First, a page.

Hopi Maiden Wood Carving by Dennis Ross (#84)

Hopi Maiden Wood Carving by Dennis Ross
Hopi Maiden Wood Carving by Dennis Ross
Hopi Maiden Wood Carving by Dennis Ross

Hopi Maiden Wood Carving by Dennis Ross (#84)


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25" high

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Navajo/Hopi sculptor Dennis Ross told us that he discovered the perfect piece of cottonwood root washed up on the banks of the San Juan River just south of Bluff. It took him three months to dry it out and another month to carve away the excess wood and reveal the Hopi Maiden hidden within. The smooth, graceful lines and detailed etching are perfectly executed and the minimalistic application of paint is just right. As soon as Dennis left the trading post, he headed right back to the familiar banks of the San Juan in hopes of finding another piece of root so that he can release its inner beauty.

About the artist:

Hopi/Navajo Folk Artist Dennis Ross

Asked how he first started carving, Dennis Ross answers with a laugh, "My brother - he gave me a knife, and a stone, and a piece of carving wood, and said, 'Here you go'." Dennis was twenty-six years old. His brother, Harry Bert, also gave him a little constructive criticism on that first experiment into the creative world of carving, but Dennis took it from there.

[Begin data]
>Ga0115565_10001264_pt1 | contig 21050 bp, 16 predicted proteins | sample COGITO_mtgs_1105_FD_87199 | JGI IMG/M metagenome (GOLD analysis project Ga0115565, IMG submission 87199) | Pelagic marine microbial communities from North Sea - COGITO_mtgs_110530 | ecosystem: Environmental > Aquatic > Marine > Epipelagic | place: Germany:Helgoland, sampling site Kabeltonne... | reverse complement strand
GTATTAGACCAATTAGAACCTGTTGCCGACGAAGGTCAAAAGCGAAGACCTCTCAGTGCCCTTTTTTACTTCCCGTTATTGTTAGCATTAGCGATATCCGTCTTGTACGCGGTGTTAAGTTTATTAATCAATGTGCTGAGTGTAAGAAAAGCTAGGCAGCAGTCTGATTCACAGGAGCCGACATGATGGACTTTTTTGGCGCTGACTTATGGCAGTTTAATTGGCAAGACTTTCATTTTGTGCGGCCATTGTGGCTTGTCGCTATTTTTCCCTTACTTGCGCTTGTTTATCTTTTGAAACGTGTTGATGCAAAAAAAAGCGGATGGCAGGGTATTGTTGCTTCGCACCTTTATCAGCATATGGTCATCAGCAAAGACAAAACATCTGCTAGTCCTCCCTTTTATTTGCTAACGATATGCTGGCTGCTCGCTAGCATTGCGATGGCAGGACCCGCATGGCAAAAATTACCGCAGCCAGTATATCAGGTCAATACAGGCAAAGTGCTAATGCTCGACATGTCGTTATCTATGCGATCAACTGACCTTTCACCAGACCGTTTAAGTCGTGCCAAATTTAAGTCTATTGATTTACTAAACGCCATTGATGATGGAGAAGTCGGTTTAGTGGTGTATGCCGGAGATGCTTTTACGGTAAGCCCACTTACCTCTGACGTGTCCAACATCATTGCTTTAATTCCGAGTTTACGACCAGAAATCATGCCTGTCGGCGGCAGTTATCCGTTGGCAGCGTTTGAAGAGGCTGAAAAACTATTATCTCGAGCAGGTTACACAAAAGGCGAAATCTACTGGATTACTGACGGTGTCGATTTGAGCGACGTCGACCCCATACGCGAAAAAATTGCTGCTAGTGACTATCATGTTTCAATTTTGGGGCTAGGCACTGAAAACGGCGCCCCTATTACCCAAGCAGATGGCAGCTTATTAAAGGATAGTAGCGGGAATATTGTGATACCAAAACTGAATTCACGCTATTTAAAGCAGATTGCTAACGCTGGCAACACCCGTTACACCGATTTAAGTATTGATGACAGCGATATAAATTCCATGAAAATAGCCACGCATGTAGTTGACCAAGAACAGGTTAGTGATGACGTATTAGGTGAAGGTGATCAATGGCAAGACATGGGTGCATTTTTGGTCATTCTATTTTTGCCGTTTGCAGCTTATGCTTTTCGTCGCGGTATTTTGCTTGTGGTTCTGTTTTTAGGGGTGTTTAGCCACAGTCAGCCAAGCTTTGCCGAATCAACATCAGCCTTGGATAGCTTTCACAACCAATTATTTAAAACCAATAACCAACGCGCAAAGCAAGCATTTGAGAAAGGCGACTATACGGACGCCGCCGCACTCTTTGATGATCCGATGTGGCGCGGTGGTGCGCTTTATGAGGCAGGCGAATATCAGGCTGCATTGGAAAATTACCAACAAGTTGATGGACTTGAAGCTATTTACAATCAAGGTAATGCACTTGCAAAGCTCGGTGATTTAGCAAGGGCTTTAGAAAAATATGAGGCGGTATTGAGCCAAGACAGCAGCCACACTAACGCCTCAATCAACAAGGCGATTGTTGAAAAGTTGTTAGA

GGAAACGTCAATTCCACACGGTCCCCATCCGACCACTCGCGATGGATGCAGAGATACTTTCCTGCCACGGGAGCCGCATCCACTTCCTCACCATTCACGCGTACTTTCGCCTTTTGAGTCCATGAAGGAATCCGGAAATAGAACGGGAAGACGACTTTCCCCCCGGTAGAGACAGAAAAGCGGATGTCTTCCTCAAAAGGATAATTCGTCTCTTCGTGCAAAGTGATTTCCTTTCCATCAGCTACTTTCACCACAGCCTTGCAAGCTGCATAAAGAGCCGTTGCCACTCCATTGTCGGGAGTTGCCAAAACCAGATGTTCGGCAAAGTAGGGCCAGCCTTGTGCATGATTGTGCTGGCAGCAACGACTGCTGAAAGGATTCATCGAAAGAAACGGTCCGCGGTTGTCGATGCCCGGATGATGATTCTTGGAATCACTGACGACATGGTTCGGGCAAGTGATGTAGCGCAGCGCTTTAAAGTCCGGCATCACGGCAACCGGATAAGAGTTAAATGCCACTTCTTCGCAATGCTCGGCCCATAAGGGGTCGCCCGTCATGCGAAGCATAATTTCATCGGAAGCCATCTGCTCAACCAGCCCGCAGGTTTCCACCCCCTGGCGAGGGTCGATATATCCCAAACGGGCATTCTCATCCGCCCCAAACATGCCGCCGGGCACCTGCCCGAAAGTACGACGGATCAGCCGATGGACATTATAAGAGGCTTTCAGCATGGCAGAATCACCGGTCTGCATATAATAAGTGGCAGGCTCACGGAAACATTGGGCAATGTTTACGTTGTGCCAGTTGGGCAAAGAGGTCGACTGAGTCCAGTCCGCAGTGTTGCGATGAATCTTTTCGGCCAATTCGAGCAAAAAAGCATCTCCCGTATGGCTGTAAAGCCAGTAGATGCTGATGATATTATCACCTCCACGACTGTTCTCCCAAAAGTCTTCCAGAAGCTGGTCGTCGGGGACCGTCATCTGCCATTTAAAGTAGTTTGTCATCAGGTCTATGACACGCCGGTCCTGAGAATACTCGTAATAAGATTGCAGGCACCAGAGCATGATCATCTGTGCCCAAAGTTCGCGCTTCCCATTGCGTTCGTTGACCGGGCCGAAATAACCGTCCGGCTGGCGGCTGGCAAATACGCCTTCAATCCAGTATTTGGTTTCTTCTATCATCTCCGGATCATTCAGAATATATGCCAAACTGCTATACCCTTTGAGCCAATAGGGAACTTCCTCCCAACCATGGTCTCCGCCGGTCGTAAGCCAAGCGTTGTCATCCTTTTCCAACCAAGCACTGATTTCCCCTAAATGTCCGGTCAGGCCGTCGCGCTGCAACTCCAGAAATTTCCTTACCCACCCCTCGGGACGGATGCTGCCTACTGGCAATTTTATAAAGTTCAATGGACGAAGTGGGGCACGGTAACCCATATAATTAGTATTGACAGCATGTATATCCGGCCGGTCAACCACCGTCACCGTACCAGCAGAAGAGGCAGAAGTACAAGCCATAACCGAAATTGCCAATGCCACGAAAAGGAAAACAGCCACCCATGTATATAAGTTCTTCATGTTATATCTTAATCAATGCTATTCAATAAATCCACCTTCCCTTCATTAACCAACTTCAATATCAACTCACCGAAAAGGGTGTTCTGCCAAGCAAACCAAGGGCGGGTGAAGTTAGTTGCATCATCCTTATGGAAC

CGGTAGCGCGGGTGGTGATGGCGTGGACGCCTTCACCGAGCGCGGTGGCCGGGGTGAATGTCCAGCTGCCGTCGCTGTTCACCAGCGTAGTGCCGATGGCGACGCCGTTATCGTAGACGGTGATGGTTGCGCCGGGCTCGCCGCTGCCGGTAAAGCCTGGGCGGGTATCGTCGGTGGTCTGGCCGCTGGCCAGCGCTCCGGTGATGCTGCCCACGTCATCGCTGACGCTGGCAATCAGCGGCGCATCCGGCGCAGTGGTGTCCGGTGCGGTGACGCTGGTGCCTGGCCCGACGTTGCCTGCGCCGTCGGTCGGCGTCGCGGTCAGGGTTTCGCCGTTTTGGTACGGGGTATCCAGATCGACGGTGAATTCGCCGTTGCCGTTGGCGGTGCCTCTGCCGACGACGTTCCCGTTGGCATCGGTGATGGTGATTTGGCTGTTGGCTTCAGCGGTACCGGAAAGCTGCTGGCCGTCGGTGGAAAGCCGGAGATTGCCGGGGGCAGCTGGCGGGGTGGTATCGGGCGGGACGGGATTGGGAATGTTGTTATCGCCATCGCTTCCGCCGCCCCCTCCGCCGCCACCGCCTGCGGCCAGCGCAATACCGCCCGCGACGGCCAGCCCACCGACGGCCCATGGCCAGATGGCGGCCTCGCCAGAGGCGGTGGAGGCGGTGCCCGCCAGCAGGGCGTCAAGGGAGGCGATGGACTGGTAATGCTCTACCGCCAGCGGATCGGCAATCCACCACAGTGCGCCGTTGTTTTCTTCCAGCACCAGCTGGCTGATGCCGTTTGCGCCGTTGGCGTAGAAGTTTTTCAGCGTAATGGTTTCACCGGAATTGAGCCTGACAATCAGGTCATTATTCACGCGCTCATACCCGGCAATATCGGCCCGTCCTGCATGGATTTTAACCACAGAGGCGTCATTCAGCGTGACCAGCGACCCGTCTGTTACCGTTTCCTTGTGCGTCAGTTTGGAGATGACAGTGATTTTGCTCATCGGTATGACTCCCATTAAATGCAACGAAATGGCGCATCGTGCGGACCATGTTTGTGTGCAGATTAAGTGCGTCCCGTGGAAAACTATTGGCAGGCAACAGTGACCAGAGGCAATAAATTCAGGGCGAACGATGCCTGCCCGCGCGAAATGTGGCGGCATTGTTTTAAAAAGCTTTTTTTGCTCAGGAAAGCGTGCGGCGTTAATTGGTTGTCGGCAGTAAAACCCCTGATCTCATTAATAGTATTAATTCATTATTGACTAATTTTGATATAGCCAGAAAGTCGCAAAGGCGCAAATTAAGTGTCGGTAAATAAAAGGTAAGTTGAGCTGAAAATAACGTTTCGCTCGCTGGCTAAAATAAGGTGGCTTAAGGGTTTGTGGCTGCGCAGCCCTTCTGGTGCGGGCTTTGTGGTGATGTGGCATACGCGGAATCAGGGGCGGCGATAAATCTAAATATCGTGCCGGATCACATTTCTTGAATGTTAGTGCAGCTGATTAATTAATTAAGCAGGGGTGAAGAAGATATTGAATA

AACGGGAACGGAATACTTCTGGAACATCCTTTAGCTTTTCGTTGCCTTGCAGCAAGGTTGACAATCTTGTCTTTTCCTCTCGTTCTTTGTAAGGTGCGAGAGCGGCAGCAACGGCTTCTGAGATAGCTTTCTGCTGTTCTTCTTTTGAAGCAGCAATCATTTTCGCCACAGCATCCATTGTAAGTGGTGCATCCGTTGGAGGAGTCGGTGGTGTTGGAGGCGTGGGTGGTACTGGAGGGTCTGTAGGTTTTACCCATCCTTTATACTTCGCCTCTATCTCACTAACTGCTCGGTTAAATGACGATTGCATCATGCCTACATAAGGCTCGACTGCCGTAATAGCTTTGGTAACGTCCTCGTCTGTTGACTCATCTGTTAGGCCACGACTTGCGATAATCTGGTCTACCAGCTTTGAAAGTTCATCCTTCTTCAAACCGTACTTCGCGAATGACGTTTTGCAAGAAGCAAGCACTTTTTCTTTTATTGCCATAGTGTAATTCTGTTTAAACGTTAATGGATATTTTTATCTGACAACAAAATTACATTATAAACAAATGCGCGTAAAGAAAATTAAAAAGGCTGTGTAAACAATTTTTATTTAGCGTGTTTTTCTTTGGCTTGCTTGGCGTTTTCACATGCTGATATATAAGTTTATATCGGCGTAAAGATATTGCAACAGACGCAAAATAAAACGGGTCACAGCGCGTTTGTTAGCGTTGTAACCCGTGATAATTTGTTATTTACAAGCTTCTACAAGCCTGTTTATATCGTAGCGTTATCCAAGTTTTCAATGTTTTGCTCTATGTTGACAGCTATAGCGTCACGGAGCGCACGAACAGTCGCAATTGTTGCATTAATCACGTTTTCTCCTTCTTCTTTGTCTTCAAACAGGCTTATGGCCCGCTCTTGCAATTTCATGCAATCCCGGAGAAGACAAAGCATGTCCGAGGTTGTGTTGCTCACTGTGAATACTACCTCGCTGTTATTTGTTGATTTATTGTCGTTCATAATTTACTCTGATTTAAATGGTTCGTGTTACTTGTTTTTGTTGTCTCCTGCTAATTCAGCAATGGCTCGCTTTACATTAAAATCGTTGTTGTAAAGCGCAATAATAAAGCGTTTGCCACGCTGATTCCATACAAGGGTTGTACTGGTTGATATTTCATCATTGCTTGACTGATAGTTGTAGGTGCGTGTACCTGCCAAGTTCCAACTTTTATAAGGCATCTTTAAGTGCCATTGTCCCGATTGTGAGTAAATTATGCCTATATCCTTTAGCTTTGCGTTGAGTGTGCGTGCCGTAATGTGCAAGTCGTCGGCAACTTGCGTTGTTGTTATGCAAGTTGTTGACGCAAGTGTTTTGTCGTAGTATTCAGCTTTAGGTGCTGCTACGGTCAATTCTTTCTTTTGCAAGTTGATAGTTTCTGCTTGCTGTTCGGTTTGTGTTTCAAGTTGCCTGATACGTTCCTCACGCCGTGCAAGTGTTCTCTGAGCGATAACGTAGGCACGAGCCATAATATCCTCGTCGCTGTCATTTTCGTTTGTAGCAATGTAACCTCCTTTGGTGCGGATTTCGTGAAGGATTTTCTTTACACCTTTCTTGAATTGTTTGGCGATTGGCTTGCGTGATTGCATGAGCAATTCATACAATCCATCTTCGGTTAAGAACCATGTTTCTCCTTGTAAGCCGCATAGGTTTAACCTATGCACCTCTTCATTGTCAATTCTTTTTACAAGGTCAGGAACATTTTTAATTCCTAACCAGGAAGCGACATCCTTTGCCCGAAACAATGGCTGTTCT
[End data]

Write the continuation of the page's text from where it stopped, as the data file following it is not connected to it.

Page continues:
See full biography | See all items by Dennis Ross

Related categories:

Folk Art See all items in this category

Related legends:

Corn Spirits in Navajo Mythology

Then it was that they moved upward, leaving the dark world behind. They climbed on top of the Four Mountains, which grew upward with them, and they all moved up onto a lighter world. The Wind People brought seeds into the new world, and they planted them:?

More about this legend

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This site was last updated on September 24, 2020.

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